• Uniswap for flash-swaps to achieve leveraging positions in Ion
  • Seaport for resolving orders used to leverage positions in Ion
  • ezETH and its related contracts, such as the "Renzo Oracle" and "Renzo Restake Manager".
  • rsETH and its related contracts, such as the "rsETH LRT Oracle", "rsETH LRT Config" and "rsETH LRT Deposit Pool".
  • stETH and wstETH, where wstETH is the base token for all lending pools currently in Ion.

Security Model and Privileged Roles

As noted above, it is assumed that integrated contracts behave as described in their respective documentation. More specifically, we make the following assumptions:

  • All collaterals will continue to operate as described in their various smart contracts, without the addition of new functionality. For example, rsETH has the ability to accept new assets in exchange for minting rsETH, but for the purposes of this engagement it is assumed they will not.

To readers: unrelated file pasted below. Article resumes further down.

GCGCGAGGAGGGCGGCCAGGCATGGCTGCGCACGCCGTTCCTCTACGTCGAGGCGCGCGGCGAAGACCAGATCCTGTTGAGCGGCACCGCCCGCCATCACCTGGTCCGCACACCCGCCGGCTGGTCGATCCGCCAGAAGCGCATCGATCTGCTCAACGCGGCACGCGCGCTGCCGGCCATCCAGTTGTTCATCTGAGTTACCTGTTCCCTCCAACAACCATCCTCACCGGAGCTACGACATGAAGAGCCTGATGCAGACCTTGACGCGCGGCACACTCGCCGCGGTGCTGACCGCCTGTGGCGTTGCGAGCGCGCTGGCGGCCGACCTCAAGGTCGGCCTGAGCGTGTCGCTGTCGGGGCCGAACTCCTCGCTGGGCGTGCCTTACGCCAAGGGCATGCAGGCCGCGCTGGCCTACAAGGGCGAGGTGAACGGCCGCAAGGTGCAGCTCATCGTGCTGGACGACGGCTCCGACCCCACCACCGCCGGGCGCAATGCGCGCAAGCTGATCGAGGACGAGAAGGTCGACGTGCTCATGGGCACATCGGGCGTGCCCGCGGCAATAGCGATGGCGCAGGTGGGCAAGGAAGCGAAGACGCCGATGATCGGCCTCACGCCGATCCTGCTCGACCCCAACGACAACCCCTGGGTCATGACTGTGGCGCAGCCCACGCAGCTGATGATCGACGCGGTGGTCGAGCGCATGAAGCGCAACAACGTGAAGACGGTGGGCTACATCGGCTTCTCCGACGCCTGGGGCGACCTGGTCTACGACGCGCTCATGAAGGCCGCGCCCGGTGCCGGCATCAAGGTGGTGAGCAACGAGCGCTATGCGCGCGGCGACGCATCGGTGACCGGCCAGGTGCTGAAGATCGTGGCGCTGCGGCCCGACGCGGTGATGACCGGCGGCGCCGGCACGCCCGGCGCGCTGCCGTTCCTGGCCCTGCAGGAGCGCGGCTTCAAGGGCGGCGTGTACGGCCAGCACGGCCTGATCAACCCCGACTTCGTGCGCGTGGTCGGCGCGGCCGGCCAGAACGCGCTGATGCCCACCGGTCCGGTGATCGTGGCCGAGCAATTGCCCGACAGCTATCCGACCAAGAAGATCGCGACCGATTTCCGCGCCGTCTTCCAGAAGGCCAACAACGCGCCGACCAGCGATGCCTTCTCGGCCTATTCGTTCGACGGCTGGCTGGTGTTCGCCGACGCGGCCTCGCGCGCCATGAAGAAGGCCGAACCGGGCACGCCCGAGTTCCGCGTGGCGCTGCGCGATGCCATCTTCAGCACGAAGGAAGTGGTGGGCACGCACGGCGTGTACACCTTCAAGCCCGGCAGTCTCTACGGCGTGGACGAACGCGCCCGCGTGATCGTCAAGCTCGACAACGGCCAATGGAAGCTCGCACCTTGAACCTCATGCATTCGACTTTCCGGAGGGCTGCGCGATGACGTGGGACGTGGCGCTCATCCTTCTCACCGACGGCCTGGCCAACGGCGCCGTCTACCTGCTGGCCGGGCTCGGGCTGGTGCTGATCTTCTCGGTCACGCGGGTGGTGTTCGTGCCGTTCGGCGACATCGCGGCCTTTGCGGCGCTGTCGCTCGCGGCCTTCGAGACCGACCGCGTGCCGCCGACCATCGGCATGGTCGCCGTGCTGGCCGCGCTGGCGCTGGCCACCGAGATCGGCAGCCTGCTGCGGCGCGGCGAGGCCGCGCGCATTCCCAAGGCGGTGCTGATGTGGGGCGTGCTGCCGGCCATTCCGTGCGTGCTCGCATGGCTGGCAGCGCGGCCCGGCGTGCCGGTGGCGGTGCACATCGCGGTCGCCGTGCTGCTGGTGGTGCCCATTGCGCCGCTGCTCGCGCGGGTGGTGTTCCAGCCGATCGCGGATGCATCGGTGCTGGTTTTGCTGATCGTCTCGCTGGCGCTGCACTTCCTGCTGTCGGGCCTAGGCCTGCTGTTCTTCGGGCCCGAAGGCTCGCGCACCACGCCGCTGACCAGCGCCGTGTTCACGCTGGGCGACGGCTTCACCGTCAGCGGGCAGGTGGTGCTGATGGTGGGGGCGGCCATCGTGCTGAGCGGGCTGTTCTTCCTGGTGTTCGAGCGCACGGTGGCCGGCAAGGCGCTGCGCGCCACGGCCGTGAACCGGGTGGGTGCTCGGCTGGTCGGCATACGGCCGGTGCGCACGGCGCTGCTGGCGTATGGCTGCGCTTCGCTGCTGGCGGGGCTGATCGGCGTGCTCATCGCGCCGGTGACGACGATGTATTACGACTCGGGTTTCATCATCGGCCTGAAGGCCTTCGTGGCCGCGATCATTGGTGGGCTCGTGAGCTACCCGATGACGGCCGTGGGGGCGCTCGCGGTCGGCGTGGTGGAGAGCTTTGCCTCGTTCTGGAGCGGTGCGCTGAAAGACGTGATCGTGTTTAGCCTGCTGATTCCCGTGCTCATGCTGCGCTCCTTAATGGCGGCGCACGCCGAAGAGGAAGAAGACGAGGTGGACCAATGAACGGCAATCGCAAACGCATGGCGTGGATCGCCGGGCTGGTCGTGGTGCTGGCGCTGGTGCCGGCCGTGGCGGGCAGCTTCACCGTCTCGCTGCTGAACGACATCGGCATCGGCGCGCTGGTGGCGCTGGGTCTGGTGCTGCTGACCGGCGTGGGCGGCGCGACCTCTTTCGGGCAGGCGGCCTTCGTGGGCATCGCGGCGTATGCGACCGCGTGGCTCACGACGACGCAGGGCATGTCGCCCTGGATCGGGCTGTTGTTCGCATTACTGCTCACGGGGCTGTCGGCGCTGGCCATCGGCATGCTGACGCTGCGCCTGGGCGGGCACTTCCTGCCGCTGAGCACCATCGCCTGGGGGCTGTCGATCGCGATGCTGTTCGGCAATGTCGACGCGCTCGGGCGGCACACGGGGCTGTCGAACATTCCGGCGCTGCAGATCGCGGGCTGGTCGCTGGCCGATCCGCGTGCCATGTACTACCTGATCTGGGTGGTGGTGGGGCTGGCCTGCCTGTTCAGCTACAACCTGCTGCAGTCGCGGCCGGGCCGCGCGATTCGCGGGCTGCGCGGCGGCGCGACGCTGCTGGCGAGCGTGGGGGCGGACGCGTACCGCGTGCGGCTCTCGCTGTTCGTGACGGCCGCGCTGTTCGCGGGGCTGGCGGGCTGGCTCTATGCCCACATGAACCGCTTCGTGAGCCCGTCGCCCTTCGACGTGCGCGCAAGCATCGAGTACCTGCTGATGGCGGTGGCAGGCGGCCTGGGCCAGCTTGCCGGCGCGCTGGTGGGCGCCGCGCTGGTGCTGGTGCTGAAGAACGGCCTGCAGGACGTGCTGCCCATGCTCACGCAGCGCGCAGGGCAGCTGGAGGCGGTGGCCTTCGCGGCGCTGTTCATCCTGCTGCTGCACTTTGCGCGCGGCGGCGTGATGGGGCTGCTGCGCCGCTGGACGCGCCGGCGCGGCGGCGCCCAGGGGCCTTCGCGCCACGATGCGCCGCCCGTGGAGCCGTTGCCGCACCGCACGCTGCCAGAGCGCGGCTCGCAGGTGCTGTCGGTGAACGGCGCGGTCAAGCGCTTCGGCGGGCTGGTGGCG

• It is assumed that all collaterals will slowly increase in ETH value, and certain parameters such as TVL or exchange rates within the collateral contracts will reflect this accurately.
  • It is assumed that values stored in collateral contracts will behave reasonably and remain similar to what they are now. For example, the TVL within ezETH, at time of writing, is about 550,000 ETH. It is assumed that this value will remain of a similar order of magnitude (for example, above 1000 ETH).
  • It is assumed that, should collateral values drop relative to the borrow asset (wstETH), they will do so slowly enough that liquidations can be performed given block space availability.